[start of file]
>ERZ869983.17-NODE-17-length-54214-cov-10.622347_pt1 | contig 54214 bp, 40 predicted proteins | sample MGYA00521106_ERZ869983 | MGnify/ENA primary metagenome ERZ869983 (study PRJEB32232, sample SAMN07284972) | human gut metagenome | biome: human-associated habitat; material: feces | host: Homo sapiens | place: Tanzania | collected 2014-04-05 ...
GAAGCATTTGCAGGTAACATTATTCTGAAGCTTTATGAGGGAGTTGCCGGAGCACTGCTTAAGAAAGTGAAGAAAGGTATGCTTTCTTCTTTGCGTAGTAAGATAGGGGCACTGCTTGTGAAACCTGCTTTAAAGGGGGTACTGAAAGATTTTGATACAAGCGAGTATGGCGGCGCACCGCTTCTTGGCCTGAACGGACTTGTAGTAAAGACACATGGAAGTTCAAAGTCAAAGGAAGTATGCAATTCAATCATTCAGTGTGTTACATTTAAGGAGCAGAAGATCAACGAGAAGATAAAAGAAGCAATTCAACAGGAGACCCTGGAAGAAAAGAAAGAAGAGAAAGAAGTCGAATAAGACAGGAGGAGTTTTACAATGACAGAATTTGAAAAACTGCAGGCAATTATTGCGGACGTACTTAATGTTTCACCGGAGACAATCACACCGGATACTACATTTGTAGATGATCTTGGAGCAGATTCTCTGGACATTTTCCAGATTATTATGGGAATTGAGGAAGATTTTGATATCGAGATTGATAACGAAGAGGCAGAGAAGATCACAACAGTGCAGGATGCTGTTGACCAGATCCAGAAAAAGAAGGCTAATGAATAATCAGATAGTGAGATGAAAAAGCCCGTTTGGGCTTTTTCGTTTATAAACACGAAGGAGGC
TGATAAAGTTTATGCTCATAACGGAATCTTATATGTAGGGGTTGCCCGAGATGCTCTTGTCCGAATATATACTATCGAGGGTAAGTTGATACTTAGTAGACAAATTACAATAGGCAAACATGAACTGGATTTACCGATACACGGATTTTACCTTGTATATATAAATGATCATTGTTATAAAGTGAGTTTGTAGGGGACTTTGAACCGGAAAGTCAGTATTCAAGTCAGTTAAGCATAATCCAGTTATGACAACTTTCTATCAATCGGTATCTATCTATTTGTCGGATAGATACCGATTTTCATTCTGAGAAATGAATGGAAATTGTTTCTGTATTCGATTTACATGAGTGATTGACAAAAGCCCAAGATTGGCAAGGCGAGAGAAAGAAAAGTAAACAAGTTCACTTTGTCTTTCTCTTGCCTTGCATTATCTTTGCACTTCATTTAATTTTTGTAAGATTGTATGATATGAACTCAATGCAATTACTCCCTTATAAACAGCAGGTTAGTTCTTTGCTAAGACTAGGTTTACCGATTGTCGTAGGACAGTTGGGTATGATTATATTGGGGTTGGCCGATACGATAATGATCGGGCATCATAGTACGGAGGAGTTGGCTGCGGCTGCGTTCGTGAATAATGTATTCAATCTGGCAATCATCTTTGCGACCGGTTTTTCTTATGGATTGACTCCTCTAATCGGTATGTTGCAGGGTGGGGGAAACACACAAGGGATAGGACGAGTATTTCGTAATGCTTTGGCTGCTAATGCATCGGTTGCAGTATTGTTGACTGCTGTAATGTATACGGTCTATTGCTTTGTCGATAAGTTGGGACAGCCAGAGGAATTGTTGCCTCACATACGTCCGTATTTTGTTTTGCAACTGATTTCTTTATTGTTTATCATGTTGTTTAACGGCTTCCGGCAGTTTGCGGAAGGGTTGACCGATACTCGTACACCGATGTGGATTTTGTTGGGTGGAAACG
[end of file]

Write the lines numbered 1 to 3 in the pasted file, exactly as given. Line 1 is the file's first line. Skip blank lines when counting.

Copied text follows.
>ERZ869983.17-NODE-17-length-54214-cov-10.622347_pt1 | contig 54214 bp, 40 predicted proteins | sample MGYA00521106_ERZ869983 | MGnify/ENA primary metagenome ERZ869983 (study PRJEB32232, sample SAMN07284972) | human gut metagenome | biome: human-associated habitat; material: feces | host: Homo sapiens | place: Tanzania | collected 2014-04-05 ...
GAAGCATTTGCAGGTAACATTATTCTGAAGCTTTATGAGGGAGTTGCCGGAGCACTGCTTAAGAAAGTGAAGAAAGGTATGCTTTCTTCTTTGCGTAGTAAGATAGGGGCACTGCTTGTGAAACCTGCTTTAAAGGGGGTACTGAAAGATTTTGATACAAGCGAGTATGGCGGCGCACCGCTTCTTGGCCTGAACGGACTTGTAGTAAAGACACATGGAAGTTCAAAGTCAAAGGAAGTATGCAATTCAATCATTCAGTGTGTTACATTTAAGGAGCAGAAGATCAACGAGAAGATAAAAGAAGCAATTCAACAGGAGACCCTGGAAGAAAAGAAAGAAGAGAAAGAAGTCGAATAAGACAGGAGGAGTTTTACAATGACAGAATTTGAAAAACTGCAGGCAATTATTGCGGACGTACTTAATGTTTCACCGGAGACAATCACACCGGATACTACATTTGTAGATGATCTTGGAGCAGATTCTCTGGACATTTTCCAGATTATTATGGGAATTGAGGAAGATTTTGATATCGAGATTGATAACGAAGAGGCAGAGAAGATCACAACAGTGCAGGATGCTGTTGACCAGATCCAGAAAAAGAAGGCTAATGAATAATCAGATAGTGAGATGAAAAAGCCCGTTTGGGCTTTTTCGTTTATAAACACGAAGGAGGC
TGATAAAGTTTATGCTCATAACGGAATCTTATATGTAGGGGTTGCCCGAGATGCTCTTGTCCGAATATATACTATCGAGGGTAAGTTGATACTTAGTAGACAAATTACAATAGGCAAACATGAACTGGATTTACCGATACACGGATTTTACCTTGTATATATAAATGATCATTGTTATAAAGTGAGTTTGTAGGGGACTTTGAACCGGAAAGTCAGTATTCAAGTCAGTTAAGCATAATCCAGTTATGACAACTTTCTATCAATCGGTATCTATCTATTTGTCGGATAGATACCGATTTTCATTCTGAGAAATGAATGGAAATTGTTTCTGTATTCGATTTACATGAGTGATTGACAAAAGCCCAAGATTGGCAAGGCGAGAGAAAGAAAAGTAAACAAGTTCACTTTGTCTTTCTCTTGCCTTGCATTATCTTTGCACTTCATTTAATTTTTGTAAGATTGTATGATATGAACTCAATGCAATTACTCCCTTATAAACAGCAGGTTAGTTCTTTGCTAAGACTAGGTTTACCGATTGTCGTAGGACAGTTGGGTATGATTATATTGGGGTTGGCCGATACGATAATGATCGGGCATCATAGTACGGAGGAGTTGGCTGCGGCTGCGTTCGTGAATAATGTATTCAATCTGGCAATCATCTTTGCGACCGGTTTTTCTTATGGATTGACTCCTCTAATCGGTATGTTGCAGGGTGGGGGAAACACACAAGGGATAGGACGAGTATTTCGTAATGCTTTGGCTGCTAATGCATCGGTTGCAGTATTGTTGACTGCTGTAATGTATACGGTCTATTGCTTTGTCGATAAGTTGGGACAGCCAGAGGAATTGTTGCCTCACATACGTCCGTATTTTGTTTTGCAACTGATTTCTTTATTGTTTATCATGTTGTTTAACGGCTTCCGGCAGTTTGCGGAAGGGTTGACCGATACTCGTACACCGATGTGGATTTTGTTGGGTGGAAACG